Matthew 4 Then Jesus was led by the Spirit into the wilderness to be tempted by the devil. 2 After fasting forty days and forty nights, he was hungry.3 The tempter came to him and said, “If you are the Son of God, tell these stones to become bread.”
4 Jesus answered, “It is written: ‘Man shall not live on bread alone, but on every word that comes from the mouth of God.’”
5 Then the devil took him to the holy city and had him stand on the highest point of the temple. 6 “If you are the Son of God,” he said, “throw yourself down. For it is written:
“‘He will command his angels concerning you,
and they will lift you up in their hands,
so that you will not strike your foot against a stone.’”
7 Jesus answered him, “It is also written: ‘Do not put the Lord your God to the test.’”
8 Again, the devil took him to a very high mountain and showed him all the kingdoms of the world and their splendor. 9 “All this I will give you,” he said, “if you will bow down and worship me.”
10 Jesus said to him, “Away from me, Satan! For it is written: ‘Worship the Lord your God, and serve him only.’[e]”
11 Then the devil left him, and angels came and attended him.
Jesus, full of the Holy Spirit, left the Jordan and was led by the Spiritinto the wilderness, 2 where for forty days he was tempted by the devil. He ate nothing during those days, and at the end of them he was hungry.
3 The devil said to him, “If you are the Son of God, tell this stone to become bread.”
4 Jesus answered, “It is written: ‘Man shall not live on bread alone.’”
5 The devil led him up to a high place and showed him in an instant all the kingdoms of the world. 6 And he said to him, “I will give you all their authority and splendor; it has been given to me, and I can give it to anyone I want to. 7 If you worship me, it will all be yours.”
8 Jesus answered, “It is written: ‘Worship the Lord your God and serve him only.’”
9 The devil led him to Jerusalem and had him stand on the highest point of the temple. “If you are the Son of God,” he said, “throw yourself down from here. 10 For it is written:
“‘He will command his angels concerning you
to guard you carefully;
11 they will lift you up in their hands,
so that you will not strike your foot against a stone.’[d]”
12 Jesus answered, “It is said: ‘Do not put the Lord your God to the test.’[e]”
13 When the devil had finished all this tempting, he left him until an opportune time.
There is a contradiction in the order of the temptations of Jesus in Matthew and Luke. According to Matthew, the order is:
- “If you are the Son of God, tell these stones to become bread.”
- “If you are the Son of God,” he said, “throw yourself down…”
- “All this I will give you,” he said, “if you will bow down and worship me.”
But according to Luke, the order is:
- “If you are the Son of God, tell this stone to become bread.”
- “… If you worship me, it will all be yours.”
- “If you are the Son of God,” he said, “throw yourself down from here…”
Clearly, the second and third temptations are reversed. If this is a historical event, what is the correct order?
Before answering that question, I will also point out other discrepancies. For example, in Matthew Satan says “these stones” and in Luke Satan says “this stone”. Did Satan tempt Jesus with one stone or multiple stones? Also, Satan makes similar but not identical statements in the second and third temptations. Jesus also says “Away from me, Satan!” In Matthew but does not in Luke. I am going to ignore these discrepancies because they are small, but I will note that when many Christian apologists apologize for the order of events in these two passages, they often ignore the other contradictions.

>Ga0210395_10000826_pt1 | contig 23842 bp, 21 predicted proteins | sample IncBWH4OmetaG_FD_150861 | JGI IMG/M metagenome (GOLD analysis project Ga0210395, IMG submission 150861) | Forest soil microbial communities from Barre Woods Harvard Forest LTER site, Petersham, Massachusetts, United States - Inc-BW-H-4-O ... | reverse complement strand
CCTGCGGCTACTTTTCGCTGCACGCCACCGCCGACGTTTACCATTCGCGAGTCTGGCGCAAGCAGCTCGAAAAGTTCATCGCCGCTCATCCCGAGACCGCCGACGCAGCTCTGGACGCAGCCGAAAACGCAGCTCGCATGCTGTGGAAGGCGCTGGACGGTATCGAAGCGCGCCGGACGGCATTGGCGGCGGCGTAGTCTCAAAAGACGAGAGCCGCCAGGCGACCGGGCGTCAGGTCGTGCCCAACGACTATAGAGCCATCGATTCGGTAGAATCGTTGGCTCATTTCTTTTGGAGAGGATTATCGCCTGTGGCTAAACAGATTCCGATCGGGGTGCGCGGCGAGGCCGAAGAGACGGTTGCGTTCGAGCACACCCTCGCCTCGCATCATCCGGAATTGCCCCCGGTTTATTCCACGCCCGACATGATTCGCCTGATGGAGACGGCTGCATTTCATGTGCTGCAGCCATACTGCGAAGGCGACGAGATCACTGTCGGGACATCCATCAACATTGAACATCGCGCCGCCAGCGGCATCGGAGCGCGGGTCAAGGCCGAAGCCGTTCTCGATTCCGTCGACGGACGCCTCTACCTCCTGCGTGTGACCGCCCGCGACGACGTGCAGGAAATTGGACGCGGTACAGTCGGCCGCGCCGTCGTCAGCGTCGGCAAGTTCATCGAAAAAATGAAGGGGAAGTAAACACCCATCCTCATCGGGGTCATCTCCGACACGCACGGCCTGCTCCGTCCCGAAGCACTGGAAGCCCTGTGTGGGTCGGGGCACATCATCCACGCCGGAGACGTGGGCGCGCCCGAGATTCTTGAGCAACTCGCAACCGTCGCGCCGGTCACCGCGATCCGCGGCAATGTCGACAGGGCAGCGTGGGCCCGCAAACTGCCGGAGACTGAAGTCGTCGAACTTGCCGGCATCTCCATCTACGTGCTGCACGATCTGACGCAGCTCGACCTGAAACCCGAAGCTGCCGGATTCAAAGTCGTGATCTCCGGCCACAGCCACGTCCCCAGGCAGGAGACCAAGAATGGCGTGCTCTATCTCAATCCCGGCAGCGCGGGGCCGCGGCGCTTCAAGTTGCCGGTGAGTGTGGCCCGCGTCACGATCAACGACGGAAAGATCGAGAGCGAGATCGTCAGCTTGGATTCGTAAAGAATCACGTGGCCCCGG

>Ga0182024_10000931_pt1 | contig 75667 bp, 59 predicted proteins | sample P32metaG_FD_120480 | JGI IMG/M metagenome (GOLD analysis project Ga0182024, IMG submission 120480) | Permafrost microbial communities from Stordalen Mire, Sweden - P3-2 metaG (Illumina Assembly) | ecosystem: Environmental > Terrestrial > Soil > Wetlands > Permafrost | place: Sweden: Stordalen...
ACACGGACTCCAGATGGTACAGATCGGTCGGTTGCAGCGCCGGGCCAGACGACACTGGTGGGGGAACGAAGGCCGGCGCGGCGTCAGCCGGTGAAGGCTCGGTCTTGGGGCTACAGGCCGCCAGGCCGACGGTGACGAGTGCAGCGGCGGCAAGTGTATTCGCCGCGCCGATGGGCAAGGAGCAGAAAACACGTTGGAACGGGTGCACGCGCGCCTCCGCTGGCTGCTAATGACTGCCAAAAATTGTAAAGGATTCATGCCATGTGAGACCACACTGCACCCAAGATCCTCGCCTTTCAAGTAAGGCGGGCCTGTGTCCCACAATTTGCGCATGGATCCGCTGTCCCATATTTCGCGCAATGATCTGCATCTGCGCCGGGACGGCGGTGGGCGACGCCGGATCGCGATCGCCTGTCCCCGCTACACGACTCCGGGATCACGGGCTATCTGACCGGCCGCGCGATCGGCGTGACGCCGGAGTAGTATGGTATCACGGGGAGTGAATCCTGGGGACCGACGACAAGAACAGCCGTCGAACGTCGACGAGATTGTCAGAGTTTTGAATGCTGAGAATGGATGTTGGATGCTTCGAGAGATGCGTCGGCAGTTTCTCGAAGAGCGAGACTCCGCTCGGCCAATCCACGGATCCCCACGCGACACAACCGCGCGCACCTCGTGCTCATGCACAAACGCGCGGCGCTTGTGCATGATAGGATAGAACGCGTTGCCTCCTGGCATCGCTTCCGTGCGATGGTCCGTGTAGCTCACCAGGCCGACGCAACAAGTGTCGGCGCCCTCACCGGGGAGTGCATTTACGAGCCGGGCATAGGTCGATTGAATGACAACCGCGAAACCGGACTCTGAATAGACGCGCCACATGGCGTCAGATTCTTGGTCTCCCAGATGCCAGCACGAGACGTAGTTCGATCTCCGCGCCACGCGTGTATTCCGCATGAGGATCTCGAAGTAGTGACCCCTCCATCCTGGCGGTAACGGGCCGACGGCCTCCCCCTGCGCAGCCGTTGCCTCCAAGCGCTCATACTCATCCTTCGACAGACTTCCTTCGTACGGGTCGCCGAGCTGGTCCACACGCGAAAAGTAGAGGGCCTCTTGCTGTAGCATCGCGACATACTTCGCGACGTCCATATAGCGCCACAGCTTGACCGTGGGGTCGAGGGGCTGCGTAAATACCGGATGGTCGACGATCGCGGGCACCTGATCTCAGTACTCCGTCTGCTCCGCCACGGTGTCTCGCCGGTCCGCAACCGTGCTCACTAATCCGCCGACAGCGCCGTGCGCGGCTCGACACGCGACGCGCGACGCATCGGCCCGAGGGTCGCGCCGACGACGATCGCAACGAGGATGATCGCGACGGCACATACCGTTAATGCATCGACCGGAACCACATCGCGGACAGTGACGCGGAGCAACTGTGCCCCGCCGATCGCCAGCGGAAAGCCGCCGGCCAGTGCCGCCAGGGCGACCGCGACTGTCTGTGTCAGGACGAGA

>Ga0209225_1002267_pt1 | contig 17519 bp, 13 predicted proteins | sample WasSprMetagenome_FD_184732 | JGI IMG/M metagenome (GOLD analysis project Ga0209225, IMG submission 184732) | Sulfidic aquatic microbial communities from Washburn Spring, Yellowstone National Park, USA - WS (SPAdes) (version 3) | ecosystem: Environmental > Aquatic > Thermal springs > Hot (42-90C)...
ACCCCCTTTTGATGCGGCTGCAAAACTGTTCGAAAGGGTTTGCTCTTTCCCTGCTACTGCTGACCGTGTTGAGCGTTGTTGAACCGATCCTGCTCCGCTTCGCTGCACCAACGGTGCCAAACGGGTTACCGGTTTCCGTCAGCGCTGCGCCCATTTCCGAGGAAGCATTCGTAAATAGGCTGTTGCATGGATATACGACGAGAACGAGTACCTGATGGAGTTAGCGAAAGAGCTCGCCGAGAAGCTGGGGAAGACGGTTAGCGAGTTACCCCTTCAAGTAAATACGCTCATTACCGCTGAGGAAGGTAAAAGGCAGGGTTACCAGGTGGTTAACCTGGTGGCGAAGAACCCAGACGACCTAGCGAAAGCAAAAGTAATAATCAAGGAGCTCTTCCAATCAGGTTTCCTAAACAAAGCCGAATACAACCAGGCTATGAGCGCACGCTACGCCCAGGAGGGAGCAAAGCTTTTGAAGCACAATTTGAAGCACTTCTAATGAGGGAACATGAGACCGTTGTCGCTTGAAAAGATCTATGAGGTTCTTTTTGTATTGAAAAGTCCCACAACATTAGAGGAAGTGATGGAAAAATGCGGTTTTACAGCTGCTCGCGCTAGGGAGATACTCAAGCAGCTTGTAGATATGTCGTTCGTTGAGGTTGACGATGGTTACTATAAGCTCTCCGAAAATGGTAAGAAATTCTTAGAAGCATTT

This correct order of events and most exact statements cannot be confirmed historically. The only beings at this event were Jesus, Satan, and the Holy Spirit. Furthermore, the authors of the events in the gospels were not eyewitnesses. The author of Luke says in Luke 1 “1 Many have undertaken to draw up an account of the things that have been fulfilled among us, 2 just as they were handed down to us by those who from the first were eyewitnesses and servants of the word.” So Luke admits that by the time he wrote his gospel that many had already written gospels and that he was not an eyewitness. This event is just as historical as Muhammad flying to heaven on a Buraq.
No normal human being witnessed these events. Most apologists claim that Matthew is “apparently” more concerned with order because he uses words like “then” while Luke does not. Christian apologists also claim that neither author is claiming exact chronological sequences. They also note silly things like history textbooks do not always present history in chronological order, but rather in topical order. (https://www.apologeticspress.org/apcontent.aspx?category=6&article=746). As previously noted, this event cannot be considered historical because of its total lack of witnesses or any type of corroboration.
However, it is my claim that if ANYONE read Luke by itself and never read Matthew, they would conclude that the order of events in Luke are the actual order in which the events occurred. The only reason Christians doubt that Luke presents the events in order is because Matthew exists.
I have also had a graduate of a Louisville seminary provide another explanation: Jesus was tempted by Satan on two separate occasions! In other words, Matthew and Luke are describing two separate events. This logic could be used to handle any contradiction. How do you handle the contradictions in the stories on the birth of Jesus? He was born twice! How do you handle the contradictions in the stories on the death and resurrection of Jesus? He died and rose twice!
I encourage Christians to read the bible as if they were reading the Koran. If the Koran contained contradictory orders of events, most Christians would not accept similar statements of Muslim apologists about the Koran.